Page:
Welcome to Capitol Watch. There’s a new governor, new leadership at the Legislature and other government branches, and Civil Beat is reporting on all of it.

5:27 Pot News

Drug possession charges against two medical marijuana patients on the Big Island were dismissed yesterday by a District Court judge.
The two were arrested in separate incidents at the Hilo airport overt the past two years, even though state law allows for possession of up to 3 ounces to registered patients and federal law allows them to transport it. An appeal is likely.

Meanwhile, pot guru Roger Christie was denied bail by the 9th U.S. Circuit Court of Appeals earlier this week because he is considered “a danger to the community.” He remains incarcerated at the Federal Detention Center in Honolulu, charged with conspiracy to possess, manufacture and distribute hundreds of marijuana plants.

3:01 p.m. Kauai Kerfuffle

Peter Nakamura, appointed to continue serving as Kauai County clerk on Dec. 1 by the County Council, is the subject of some contention because his $114,848 salary is greater than that of Mayor Bernard Carvalho Jr.’s salary of $114,490.

Same goes for the salaries of the county’s auditor and prosecutor, reports The Garden Island.

Council Chair Jay Furfaro defended the salaries, saying County Charter rules were followed in granting the pay raises. Just to be sure, though, he’s asked the county attorney to take a closer look at the matter, which came from a 2009 Salary Commission recommendation.

12:55 p.m. Inouye: Republicans are Hypocrites

In full defense mode, Dan Inouye continues to take on GOP critics who say Inouye’s omnibus appropriations bill is laden with pork.

He has now tweeted (or had someone do it for him, perhaps) a link to the Senate’s Democratic Policy Committee, where visitors can view a list of recent congressionally directed funding that Republican senators have sponsored.

The committee page includes this passage: “Will the Senate GOP vote against the upcoming appropriations bill just to appease the right wing of their party — and despite that fact that doing so will kill valuable new funding for their constituents back home?”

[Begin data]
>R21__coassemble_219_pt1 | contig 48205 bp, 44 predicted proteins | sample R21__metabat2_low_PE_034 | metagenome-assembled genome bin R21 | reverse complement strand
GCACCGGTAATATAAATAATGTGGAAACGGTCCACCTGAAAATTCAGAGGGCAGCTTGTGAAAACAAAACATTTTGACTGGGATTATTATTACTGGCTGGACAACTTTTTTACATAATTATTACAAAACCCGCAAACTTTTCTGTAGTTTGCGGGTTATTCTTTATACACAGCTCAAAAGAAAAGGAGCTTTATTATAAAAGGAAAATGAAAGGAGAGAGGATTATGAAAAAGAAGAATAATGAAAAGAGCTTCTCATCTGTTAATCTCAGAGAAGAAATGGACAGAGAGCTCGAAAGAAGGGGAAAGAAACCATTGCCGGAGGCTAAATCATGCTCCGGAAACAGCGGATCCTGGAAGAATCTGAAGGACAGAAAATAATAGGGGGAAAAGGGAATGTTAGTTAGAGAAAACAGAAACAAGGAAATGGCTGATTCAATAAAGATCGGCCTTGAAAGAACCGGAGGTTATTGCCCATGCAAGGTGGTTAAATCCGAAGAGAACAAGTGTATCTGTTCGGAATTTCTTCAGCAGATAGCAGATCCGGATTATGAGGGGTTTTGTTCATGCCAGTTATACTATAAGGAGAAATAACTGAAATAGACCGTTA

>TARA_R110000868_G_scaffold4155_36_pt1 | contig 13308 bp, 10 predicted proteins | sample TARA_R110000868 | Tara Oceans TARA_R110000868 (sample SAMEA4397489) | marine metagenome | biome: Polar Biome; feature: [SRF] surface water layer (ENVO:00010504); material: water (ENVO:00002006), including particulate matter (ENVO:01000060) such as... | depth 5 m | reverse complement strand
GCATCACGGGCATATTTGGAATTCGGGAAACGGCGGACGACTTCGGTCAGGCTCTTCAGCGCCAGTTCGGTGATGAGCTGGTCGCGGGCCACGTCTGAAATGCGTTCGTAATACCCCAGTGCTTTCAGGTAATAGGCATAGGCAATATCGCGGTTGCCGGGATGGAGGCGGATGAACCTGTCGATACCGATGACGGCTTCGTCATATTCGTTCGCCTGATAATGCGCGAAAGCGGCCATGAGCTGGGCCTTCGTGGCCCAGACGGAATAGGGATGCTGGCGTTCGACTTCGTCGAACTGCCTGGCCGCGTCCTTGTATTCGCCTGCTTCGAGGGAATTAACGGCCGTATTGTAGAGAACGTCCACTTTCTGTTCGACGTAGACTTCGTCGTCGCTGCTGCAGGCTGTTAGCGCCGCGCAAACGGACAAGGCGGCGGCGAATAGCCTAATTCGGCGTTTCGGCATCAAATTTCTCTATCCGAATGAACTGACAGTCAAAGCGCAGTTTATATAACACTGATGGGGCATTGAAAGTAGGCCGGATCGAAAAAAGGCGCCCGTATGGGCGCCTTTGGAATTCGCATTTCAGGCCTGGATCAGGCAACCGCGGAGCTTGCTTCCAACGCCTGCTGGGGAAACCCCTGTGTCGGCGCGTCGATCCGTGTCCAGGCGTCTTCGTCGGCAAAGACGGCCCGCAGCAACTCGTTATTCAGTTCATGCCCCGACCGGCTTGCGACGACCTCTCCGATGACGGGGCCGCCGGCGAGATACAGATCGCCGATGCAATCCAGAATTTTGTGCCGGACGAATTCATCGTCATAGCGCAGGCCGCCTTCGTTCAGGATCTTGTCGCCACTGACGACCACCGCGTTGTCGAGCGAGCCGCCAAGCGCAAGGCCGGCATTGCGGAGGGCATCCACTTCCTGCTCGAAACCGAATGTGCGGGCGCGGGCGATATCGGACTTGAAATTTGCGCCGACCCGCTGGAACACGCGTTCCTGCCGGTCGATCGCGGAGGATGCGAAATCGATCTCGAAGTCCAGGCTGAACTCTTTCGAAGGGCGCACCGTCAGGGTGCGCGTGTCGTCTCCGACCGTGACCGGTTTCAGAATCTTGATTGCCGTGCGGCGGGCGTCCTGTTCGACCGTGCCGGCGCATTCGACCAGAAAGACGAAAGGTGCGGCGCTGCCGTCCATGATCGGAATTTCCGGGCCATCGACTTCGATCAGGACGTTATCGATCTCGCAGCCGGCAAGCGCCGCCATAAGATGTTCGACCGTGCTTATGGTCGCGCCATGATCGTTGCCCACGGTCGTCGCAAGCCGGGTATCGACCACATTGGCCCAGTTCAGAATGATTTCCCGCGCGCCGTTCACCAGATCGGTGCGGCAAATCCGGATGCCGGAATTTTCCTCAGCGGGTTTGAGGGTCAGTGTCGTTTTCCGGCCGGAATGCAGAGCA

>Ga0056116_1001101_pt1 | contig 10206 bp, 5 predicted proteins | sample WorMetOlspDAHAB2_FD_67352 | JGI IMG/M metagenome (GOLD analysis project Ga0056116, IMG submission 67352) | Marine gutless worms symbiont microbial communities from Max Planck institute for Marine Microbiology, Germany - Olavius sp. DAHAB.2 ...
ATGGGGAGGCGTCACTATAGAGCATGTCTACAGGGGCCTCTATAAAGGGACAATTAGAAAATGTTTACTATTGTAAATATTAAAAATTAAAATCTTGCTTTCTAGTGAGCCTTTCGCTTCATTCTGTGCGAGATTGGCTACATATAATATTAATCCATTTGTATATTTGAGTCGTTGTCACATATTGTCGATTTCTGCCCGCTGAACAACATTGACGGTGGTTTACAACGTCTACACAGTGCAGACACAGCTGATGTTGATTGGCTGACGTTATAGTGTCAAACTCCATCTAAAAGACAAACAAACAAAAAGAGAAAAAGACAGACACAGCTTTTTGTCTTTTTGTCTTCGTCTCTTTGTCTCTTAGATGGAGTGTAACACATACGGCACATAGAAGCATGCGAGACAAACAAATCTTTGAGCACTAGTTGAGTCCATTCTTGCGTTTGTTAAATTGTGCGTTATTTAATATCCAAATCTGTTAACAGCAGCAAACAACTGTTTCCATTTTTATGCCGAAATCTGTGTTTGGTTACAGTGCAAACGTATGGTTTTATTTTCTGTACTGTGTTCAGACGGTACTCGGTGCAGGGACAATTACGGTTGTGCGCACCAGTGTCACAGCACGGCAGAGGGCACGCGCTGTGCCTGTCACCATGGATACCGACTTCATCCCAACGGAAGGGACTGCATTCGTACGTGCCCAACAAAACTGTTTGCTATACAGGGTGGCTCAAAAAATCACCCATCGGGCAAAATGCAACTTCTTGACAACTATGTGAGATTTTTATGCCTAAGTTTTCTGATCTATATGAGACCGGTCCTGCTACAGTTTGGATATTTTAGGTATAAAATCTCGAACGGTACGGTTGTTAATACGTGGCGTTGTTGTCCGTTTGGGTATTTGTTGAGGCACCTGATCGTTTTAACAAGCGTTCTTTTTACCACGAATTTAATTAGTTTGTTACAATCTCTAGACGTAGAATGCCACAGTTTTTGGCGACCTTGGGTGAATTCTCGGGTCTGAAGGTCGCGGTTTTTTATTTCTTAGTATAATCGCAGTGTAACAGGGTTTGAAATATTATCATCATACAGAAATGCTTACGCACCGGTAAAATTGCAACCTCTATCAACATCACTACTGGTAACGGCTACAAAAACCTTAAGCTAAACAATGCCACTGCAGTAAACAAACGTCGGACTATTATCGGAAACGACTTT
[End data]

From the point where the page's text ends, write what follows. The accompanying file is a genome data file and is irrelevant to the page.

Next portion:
It also notes that the current earmarks total $8 billion, which Democrats compare with the $830 billion cost of tax breaks for the wealthy.

11:39 Executive Vice President Aiona

Duke Aiona has given Saint Louis High School a two-year commitment as its new executive VP for development and recruitment. His job, beginning Jan. 3, is to rustle up money and students, and to market the all-boys school, which Aiona attended and where he later coached varsity basketball.

Aiona said he would evaluate his political future following the 2012 elections, reiterating that the only office he covets is the governorship.

Asked by a reporter whether he would grow his moustache back, the former lieutenant governor said his wife, Vivian, likes him clean-shaven.

10:03 a.m. Audit Looks at Arizona Prison Contract

The Hawaii State Auditor expects to release a study later this month or in early January that examines Hawaii’s contract with Corrections Corporation of America.

CCA incarcerates nearly 2,000 inmates in two Arizona prisons. The audit also looks at the Federal Detention Center at the Honolulu airport.

“It’s not technically a management and financial audit, but it is financial in the sense that it looks at money and contracts — but not specifically at expenditures,” said Marion Higa.

Higa said Linda Lingle vetoed a bill this year that called for an audit of CCA. But lawmakers still asked Higa’s office to look into the matter.